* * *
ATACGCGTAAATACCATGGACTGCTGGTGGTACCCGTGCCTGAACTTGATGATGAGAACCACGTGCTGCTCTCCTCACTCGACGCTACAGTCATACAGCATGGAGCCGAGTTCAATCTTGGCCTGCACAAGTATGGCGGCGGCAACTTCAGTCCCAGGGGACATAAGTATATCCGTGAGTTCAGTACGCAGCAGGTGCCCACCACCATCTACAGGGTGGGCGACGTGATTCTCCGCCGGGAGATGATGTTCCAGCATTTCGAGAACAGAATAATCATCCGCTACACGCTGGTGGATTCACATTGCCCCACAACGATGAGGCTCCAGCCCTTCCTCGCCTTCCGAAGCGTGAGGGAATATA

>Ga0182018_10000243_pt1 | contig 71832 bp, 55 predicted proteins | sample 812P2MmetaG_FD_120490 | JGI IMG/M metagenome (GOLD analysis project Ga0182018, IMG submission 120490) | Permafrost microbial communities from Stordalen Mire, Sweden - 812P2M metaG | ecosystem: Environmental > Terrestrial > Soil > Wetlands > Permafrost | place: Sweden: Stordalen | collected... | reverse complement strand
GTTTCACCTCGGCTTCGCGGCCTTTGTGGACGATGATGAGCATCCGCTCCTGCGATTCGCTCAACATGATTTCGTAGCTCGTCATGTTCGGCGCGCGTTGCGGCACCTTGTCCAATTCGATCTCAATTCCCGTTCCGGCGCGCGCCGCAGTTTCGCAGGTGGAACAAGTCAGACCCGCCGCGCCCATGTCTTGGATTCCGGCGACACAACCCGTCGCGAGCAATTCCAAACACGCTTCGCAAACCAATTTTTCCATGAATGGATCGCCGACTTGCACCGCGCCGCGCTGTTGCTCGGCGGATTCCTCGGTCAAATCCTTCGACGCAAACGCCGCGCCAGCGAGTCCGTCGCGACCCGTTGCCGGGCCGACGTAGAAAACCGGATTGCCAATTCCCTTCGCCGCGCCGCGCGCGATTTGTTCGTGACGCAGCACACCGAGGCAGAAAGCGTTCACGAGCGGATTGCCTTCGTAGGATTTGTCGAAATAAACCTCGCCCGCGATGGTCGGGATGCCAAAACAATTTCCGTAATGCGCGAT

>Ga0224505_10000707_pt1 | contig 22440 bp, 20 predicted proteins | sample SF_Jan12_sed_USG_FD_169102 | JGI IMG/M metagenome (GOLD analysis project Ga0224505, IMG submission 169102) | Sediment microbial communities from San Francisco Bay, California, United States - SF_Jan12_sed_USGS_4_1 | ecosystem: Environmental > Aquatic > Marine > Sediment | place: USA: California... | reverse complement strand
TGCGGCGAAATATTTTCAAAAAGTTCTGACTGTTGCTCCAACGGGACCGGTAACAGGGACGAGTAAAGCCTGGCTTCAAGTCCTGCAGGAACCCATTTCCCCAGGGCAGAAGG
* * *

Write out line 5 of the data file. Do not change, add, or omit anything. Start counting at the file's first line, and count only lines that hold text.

TGCGGCGAAATATTTTCAAAAAGTTCTGACTGTTGCTCCAACGGGACCGGTAACAGGGACGAGTAAAGCCTGGCTTCAAGTCCTGCAGGAACCCATTTCCCCAGGGCAGAAGG